An Algorithmic Complexity Interpretation of Lin's Third Law of Information Theory
AbstractInstead of static entropy we assert that the Kolmogorov complexity of a static structure such as a solid is the proper measure of disorder (or chaoticity). A static structure in a surrounding perfectly-random universe acts as an interfering entity which introduces local disruption in randomness. This is modeled by a selection rule R which selects a subsequence of the random input sequence that hits the structure. Through the inequality that relates stochasticity and chaoticity of random binary sequences we maintain that Lin’s notion of stability corresponds to the stability of the frequency of 1s in the selected subsequence. This explains why more complex static structures are less stable. Lin’s third law is represented as the inevitable change that static structure undergo towards conforming to the universe’s perfect randomness. View Full-Text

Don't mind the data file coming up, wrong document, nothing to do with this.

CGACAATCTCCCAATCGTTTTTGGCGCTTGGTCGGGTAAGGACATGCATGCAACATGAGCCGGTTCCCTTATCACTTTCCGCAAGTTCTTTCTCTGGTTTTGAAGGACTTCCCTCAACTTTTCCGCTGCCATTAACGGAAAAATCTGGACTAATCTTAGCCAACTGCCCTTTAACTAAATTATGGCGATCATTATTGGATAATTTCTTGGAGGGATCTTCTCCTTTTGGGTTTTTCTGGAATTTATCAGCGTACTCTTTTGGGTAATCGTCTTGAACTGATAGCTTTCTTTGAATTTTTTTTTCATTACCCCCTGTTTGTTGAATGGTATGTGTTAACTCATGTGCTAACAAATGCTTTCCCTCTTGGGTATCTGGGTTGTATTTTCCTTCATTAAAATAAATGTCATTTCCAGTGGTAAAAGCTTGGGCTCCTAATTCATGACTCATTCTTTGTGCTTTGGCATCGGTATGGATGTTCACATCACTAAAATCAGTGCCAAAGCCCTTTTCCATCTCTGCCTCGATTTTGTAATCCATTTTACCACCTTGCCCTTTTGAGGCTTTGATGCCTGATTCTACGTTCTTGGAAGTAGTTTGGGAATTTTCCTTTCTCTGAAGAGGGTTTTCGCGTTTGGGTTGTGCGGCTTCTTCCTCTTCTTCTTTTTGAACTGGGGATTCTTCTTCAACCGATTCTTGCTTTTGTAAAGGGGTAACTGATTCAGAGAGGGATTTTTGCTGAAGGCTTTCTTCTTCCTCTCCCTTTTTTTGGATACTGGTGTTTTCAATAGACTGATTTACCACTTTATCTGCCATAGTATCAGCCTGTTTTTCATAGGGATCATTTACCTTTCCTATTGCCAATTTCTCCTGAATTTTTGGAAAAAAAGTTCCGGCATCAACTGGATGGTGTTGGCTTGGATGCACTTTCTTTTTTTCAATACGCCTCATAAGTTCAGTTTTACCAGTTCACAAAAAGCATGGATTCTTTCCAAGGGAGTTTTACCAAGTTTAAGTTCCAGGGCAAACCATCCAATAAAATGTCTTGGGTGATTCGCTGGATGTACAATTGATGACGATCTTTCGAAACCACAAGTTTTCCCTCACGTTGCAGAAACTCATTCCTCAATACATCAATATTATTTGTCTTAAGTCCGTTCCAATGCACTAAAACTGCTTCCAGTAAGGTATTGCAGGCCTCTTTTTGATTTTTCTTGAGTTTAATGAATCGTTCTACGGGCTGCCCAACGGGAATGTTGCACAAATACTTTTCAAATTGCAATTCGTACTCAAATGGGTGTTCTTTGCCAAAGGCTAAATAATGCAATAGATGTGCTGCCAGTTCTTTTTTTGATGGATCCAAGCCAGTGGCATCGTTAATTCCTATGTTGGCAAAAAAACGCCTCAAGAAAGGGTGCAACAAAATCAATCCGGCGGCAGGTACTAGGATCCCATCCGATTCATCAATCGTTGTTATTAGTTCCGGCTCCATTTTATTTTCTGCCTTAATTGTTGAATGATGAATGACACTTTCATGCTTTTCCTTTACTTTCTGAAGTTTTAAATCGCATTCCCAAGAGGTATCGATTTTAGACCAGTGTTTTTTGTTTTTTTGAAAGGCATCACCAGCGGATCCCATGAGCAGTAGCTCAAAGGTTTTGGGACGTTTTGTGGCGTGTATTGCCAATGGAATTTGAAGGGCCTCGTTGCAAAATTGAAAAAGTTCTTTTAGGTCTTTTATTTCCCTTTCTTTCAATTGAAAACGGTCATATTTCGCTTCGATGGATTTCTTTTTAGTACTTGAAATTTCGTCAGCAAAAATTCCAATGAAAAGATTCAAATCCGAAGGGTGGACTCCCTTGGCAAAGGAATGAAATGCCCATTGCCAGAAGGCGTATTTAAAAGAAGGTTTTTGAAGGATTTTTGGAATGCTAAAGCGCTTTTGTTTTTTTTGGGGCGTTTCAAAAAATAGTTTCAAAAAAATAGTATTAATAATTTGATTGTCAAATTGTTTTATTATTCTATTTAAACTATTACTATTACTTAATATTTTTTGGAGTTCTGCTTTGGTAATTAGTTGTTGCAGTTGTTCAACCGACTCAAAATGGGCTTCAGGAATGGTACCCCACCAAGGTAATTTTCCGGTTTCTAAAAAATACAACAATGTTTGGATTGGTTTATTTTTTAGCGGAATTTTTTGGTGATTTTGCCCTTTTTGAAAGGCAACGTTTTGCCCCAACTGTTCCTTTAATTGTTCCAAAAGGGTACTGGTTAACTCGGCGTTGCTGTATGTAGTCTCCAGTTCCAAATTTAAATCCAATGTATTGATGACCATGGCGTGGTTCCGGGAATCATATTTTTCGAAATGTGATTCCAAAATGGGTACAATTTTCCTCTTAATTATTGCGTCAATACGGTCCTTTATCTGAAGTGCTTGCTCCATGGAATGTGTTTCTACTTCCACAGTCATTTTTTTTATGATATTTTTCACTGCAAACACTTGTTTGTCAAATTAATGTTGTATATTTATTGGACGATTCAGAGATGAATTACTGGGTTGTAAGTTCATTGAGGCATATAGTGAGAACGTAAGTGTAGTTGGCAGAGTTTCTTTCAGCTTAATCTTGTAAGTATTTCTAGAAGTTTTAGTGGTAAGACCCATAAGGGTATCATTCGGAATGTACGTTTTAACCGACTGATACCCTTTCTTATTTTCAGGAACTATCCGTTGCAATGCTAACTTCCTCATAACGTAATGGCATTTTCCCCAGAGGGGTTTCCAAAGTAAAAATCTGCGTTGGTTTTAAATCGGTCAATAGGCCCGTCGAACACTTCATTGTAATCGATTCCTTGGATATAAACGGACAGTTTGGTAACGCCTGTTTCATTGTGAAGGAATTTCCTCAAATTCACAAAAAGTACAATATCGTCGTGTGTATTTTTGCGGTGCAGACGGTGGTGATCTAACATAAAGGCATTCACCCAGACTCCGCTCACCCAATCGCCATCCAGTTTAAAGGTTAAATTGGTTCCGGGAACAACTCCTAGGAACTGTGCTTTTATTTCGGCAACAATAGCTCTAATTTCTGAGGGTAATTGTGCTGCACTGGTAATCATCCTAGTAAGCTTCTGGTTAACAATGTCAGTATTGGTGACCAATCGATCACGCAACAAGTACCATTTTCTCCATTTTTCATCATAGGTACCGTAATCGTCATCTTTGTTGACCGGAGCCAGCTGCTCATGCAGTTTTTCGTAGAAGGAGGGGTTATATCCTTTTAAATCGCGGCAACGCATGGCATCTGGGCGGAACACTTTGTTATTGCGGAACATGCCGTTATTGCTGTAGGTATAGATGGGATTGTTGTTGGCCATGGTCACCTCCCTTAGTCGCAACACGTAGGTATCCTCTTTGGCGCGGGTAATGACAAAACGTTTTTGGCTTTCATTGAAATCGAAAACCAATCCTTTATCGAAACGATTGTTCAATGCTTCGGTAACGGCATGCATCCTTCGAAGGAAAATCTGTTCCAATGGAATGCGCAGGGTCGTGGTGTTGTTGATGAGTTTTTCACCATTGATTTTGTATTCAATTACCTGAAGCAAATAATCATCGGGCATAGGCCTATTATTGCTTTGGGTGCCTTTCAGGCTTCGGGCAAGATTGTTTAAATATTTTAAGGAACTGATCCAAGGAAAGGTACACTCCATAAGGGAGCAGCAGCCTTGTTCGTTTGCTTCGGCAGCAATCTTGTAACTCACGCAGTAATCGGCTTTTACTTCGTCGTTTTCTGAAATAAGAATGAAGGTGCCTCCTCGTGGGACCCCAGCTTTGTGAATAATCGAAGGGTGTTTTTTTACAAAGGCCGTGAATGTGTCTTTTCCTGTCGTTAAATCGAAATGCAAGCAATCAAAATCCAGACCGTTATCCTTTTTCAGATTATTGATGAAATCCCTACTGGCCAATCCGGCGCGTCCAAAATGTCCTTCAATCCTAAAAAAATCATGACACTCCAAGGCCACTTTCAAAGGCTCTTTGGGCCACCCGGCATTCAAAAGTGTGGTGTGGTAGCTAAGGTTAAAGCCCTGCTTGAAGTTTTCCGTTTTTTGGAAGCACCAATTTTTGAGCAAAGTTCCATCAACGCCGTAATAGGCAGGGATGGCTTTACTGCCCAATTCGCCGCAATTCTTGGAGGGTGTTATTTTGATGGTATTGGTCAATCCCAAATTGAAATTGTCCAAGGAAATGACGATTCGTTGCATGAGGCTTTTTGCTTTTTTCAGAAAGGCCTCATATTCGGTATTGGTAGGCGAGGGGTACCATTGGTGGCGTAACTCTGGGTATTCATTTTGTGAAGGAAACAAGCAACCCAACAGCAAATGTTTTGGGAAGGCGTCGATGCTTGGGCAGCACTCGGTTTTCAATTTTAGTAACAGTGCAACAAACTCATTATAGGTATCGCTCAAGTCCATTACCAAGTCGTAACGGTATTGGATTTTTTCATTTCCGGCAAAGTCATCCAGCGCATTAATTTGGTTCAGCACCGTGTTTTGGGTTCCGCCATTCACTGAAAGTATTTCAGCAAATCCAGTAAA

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Ratsaby, J. An Algorithmic Complexity Interpretation of Lin's Third Law of Information Theory. Entropy 2008, 10, 6-14.
Ratsaby J. An Algorithmic Complexity Interpretation of Lin's Third Law of Information Theory. Entropy. 2008; 10(1):6-14.Chicago/Turabian Style
Ratsaby, Joel. 2008. "An Algorithmic Complexity Interpretation of Lin's Third Law of Information Theory." Entropy 10, no. 1: 6-14.